And using the terms "truth" and "SCO" in one sentence... well, it just feels wrong.

  • by MSG (12810) on Monday July 12, 2010 @03:15AM (#32872264)

    OF COURSE he is going to write the same commands he has used a thousand times in the same way

    I'm sure this is one of the reasons it's best to call the system GNU: Linus didn't write any of the "commands". Linus wrote a kernel and GNU ended up adopting it. The GNU project wrote the system "commands".

    Just do the search.

    Trivia: Actually, the people at exbiblio found that there is very little repetition of text in literature. Any four or five word sequence in a common magazine article is likely to appear in very few or no other texts. That fact is foundational to their technology.

  • by MSG (12810) on Monday July 12, 2010 @03:27AM (#32872296)

    Just because 2 programs have hooks or functions called "ReadX" does not mean there was any copying involved.

    On the other hand... [slashdot.org]

  • by spitzak (4019) on Monday July 12, 2010 @03:44AM (#32872360) Homepage

    Clicking on these I find a lot of .h files implementing POSIX and BSD standards (here is a choice one that is such an absurd claim of copyright violation that I can't believe they did it: http://www.mcbride-law.com/wp-content/uploads/2010/07/Tab-2421.pdf [mcbride-law.com]) Most of the others are not quite that bad.

    So you don't waste your time, after quite a lot of clicking I finally found some actual code: http://www.mcbride-law.com/wp-content/uploads/2010/07/Tab-415.pdf [mcbride-law.com]

    Here we see that they both used the name "elf" to name a pointer to the ELF structure! Why the chances of two programmers deciding to do that must be astronomical!

    I stared at this thing for quite awhile trying to match up the code as it certainly is different. Finally figured it out: the Unix code goes to the i'th field in the structure and returns it if and only if the "index" field in it is equal to i. The Linux code instead searches and returns the first field with the index field equal to i, whether or not it is at i. Umm, this seems to be a pretty significant difference!

    This is such a load of bullshit that mr Mc Bride should be ashamed.

  • by slack_justyb (862874) on Monday July 12, 2010 @04:24AM (#32872490)
    Having done patches for some of our Linux servers, I can tell you that most structs, unions, etc... are in the order that they are specified in the man page for a given function. Same way with BSD and other open source projects that I've seen.

    If you take a look at something like (just picking something) IP, you'll notice the struct is in the same order as the actual packet. Does it have to be that way? No, but it's usually what everyone goes with.

    All the examples that I saw on the site seem a bit too generic to be called copying. I know that some of the snippets have a bit of history, aka didn't come from SCO or Linux, but I'm not that buff in kernel programming to know the difference.
  • by jimicus (737525) on Monday July 12, 2010 @04:32AM (#32872516)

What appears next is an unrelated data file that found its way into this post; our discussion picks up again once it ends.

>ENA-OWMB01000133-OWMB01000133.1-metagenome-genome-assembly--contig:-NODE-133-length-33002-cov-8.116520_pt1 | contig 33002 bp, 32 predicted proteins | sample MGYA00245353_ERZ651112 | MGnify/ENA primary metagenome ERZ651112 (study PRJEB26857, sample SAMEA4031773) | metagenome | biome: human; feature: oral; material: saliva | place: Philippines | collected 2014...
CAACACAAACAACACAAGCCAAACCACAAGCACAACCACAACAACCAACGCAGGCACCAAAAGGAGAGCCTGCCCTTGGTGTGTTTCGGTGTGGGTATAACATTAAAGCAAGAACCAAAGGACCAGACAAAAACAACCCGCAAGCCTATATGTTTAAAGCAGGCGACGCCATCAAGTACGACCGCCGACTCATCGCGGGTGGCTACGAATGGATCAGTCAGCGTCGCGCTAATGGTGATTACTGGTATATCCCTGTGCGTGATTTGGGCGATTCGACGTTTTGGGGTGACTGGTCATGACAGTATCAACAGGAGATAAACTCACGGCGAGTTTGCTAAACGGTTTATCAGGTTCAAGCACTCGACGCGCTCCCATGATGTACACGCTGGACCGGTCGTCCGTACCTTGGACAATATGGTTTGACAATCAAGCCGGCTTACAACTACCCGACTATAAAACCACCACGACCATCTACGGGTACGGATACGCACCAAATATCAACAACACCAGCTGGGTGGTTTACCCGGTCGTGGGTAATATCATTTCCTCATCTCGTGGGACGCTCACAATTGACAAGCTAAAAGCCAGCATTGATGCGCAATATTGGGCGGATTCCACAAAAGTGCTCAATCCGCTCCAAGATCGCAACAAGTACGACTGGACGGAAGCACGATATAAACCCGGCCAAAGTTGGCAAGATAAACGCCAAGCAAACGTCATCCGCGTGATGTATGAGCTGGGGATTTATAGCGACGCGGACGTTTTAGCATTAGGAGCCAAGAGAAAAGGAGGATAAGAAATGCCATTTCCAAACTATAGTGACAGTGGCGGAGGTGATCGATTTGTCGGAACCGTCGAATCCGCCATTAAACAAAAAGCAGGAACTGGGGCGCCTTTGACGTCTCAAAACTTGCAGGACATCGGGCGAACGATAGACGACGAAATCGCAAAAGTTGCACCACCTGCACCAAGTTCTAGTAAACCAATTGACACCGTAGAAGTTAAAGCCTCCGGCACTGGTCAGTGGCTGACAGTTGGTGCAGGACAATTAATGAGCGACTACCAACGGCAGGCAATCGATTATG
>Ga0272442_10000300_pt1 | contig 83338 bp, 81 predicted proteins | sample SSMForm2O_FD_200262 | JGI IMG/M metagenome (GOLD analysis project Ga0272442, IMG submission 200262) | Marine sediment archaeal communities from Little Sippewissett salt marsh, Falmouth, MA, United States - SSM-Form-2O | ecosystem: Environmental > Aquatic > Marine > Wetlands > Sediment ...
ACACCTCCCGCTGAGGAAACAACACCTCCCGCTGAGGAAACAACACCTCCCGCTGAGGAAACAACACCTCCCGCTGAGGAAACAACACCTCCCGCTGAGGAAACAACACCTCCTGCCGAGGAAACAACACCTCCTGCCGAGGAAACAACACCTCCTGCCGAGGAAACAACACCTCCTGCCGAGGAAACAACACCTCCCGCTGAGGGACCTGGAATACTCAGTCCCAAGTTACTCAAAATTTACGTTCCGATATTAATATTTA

Now, open any dozen books that are 50,000 words in length. Search for strings that are duplicated between the books. Entire sentences, or phrases, it hardly matters. Just do the search. Anyone who is used to playing with databases can probably search those dozen books, and find numerous instances of phrases that were copy/pasted from one author's book to another. In fact, I'll bet that technical and factual books will have a higher incidence of matching phrases and sentences than works of fiction - but fiction will have it's share as well.

    Actually, that's not true. There is some evidence to suggest you only need a remarkably short string of words to uniquely identify a piece of English prose - it's this kind of thing that cheating-detection algorithms rely on.

    But we're talking about a structured programming language - with far more structure and rules than the English language - and the things that are at issue are by and large implementations of existing standards. The final link in TFS is a comparison of ELF utility header files, FFS. They've got to look fairly similar or they won't be any use for dealing with ELF executables! Even then they're sufficiently different that it would probably have been easier to write from scratch than it would be to execute the "copy/paste/obfuscate" cycle that is being alleged.

  • by MrHanky (141717) on Monday July 12, 2010 @05:03AM (#32872616) Homepage Journal

    Is that so? Let's see if we take a phrase from your own comment: "a higher incidence of matching phrases [google.com]". One hit. Not bothering with linking to them all, but how about "rips it from his predecessors"? One hit. "strings that are duplicated between the books"? One hit. "his programming background came directly from Unix"? One hit. "open any dozen books"? One.

    I have, of course, duplicated them in this comment, meaning there will be two hits very soon. BTW, these are all the strings I searched for, giving your comment a 100% originality rating (admittedly, I didn't search for "I'm not a coder", which I expect would show up several times).